De poeta, ad Hectorem Pignatellum, Vibonensium ducem, libri sex

Autore: SEBASTIANI MINTURNO, Antonio (ca. 1497-1574)

Tipografo: (Francesco Rampazetto [for Giordano Ziletti])

Dati tipografici: Venezia, 1559


4to (205x145 mm). [8], 567, [1 blank] pp. Collation: *4 A-BBBB4. Ziletti's device on title page. 18th-century panelled calf gilt, spine gilt in compartments, red morocco lettering piece, sprinkled edges (extremities and spine rubbed). On the front pastedown engraved bookplate of the Earls of Macclesfield (cf. The Library of the Earls of Macclesfield, Part Twelve, London, Sotheby's, 2008, no. 4619). A very good copy.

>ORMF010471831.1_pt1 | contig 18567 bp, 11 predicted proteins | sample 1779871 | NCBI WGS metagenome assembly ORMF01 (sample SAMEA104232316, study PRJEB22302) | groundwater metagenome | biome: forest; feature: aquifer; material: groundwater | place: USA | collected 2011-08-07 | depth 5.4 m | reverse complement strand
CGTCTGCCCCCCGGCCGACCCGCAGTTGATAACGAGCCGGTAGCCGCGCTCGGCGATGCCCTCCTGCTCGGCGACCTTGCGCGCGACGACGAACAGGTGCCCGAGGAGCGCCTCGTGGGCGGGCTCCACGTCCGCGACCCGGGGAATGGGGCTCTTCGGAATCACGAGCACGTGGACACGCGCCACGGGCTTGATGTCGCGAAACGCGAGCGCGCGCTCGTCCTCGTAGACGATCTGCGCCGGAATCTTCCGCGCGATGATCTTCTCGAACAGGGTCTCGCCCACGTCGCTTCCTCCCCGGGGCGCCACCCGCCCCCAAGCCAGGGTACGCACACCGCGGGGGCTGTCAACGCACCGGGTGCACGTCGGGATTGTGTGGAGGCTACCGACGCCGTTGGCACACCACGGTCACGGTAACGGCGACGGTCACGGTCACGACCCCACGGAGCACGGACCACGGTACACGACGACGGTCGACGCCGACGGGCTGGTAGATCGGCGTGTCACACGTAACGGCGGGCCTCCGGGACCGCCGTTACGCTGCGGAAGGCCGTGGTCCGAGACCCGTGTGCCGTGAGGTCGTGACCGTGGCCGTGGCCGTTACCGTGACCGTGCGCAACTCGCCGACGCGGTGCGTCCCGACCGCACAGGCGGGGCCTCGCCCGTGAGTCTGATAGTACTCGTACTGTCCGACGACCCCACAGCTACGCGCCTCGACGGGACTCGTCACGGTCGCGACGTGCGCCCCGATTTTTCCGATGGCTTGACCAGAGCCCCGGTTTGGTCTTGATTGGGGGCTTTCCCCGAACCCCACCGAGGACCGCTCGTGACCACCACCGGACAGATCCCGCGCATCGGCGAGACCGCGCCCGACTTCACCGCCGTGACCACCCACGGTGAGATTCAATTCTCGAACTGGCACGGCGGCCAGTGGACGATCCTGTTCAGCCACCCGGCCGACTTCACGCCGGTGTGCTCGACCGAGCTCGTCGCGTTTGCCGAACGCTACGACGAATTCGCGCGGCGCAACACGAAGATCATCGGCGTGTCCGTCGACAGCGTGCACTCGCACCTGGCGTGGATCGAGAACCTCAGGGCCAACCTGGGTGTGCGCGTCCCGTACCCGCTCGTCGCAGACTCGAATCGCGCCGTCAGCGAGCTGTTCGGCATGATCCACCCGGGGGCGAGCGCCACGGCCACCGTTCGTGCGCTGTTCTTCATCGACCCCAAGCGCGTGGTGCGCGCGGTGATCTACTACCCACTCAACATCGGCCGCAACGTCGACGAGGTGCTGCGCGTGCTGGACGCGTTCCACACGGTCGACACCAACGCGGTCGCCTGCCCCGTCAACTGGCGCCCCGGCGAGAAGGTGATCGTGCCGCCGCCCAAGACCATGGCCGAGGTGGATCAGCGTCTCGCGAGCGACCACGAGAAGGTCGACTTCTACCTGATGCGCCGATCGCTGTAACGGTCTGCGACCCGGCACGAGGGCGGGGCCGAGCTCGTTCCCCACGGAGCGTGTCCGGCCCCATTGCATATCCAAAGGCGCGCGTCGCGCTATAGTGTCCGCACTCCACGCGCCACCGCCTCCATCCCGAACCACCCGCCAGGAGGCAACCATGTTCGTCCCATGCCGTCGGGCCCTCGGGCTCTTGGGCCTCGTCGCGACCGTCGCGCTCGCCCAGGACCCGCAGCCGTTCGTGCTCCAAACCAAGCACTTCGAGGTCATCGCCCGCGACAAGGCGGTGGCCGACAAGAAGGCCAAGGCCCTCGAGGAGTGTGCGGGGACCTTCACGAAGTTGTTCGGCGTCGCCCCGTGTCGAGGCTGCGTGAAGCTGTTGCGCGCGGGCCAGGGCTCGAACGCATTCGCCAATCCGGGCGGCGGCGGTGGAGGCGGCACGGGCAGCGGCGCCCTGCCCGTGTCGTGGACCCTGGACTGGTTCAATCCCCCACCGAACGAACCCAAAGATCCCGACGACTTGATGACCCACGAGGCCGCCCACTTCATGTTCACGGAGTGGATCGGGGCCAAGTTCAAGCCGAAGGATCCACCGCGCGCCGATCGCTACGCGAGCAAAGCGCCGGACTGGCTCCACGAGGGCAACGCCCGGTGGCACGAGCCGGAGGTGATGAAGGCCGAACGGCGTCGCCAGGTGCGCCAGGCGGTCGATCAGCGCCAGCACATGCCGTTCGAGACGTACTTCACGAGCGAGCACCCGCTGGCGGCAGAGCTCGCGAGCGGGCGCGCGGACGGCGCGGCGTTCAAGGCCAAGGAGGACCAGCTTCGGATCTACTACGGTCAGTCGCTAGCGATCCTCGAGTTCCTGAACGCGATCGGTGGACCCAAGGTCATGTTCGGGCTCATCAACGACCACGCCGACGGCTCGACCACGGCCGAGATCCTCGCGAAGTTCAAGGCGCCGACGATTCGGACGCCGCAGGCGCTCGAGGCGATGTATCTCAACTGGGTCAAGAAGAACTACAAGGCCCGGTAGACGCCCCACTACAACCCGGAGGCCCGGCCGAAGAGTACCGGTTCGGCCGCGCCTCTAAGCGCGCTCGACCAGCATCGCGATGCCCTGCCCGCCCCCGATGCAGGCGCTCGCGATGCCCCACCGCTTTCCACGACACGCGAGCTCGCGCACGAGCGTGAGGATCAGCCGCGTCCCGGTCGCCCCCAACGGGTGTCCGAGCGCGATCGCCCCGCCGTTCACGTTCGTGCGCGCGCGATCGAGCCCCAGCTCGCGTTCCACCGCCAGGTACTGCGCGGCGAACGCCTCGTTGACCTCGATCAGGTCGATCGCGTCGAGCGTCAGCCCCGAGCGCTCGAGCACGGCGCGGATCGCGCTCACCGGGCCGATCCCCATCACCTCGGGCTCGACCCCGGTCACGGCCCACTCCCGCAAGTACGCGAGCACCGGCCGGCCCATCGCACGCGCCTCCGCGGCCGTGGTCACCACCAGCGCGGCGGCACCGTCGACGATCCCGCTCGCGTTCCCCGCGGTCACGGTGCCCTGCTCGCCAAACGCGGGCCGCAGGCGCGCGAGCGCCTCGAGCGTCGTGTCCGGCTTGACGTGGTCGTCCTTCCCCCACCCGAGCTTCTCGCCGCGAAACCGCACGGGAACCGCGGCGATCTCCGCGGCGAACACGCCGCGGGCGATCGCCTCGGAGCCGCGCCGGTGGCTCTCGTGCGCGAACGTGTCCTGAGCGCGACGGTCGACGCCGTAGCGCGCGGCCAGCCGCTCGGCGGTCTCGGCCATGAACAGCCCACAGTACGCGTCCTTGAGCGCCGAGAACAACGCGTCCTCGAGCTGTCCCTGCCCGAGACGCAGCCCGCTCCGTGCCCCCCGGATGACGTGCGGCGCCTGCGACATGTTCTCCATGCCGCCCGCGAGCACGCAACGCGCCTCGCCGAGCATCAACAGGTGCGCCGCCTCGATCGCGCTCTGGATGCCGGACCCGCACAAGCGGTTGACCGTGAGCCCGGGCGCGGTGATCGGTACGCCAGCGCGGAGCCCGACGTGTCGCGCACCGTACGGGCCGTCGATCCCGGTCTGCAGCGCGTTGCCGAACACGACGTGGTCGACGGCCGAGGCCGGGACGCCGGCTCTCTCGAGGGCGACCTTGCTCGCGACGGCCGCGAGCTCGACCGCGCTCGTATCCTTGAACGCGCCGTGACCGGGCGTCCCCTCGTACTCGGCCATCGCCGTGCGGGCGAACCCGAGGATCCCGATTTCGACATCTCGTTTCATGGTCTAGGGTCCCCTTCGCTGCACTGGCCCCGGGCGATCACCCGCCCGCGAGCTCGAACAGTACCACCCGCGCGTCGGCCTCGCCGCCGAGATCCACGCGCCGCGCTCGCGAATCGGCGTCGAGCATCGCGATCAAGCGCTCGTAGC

First edition. “In comparison with its fairly short, fairly meager, fairly single-minded predecessors, Antonio Sebastiano Minturno's De poeta (1559) is a colossus among ‘artes poeticae'. The six books of dialogue make an aggregate of almost six hundred pages. Besides, rather than drawing almost exclusively upon the Ars poetica, the work incorporates (in addition to Horace) almost all of the Poetics and abundant materials from Plato (Republic, Laws, Ion, etc.), from Aristotle's Rhetoric, from Quintilian, and from all the rhetorical writings of Cicero. It is thus the first of the really extensive arts of poetry, the first to attempt a detailed discussion of every aspect of doctrine and technique, the first to broaden considerably the range of references and ‘authorities'. These features are not without important consequences for the nature of the work itself; for they give to it a wide-ranging eclecticism, which is reflected in the theory ultimately evolved by Minturno […] From the way these various distinctions are developed, from the miscellaneous shutting off in the directions of the poet or nature or the poem or the audience, it should be clear the Minturno's treatise remains primarily eclectic and syncretic. None of the term of ultimate reference comes to dominate the others, to impose a systematic organization upon the work. Insofar as there is any ordering of ideas, it is an ordering to rhetorical principles. At one end of each of the chains of relationship is an effect upon the audience; at the other end, some faculty of the poet capable of producing that effect; in the middle, the poem serving as a means or instrument […] For Minturno, the poet, his art, and his faculties occupy a similar position of pre-eminence. What Minturno does, essentially, is to take over the whole rhetorical schematism of his times, to substitute for the orator the poet, and to introduce - at what seemed to him to be the most likely points in the argument - all the know materials on the art of poetry. In this way both the Poetics and the Ars poetica are, if not assimilated, at least incorporated into a vast compendium on the art” (B. Weinberg, A History of Literary Criticism in the Italian Renaissance, Chicago-Toronto, 1961, pp. 737-743).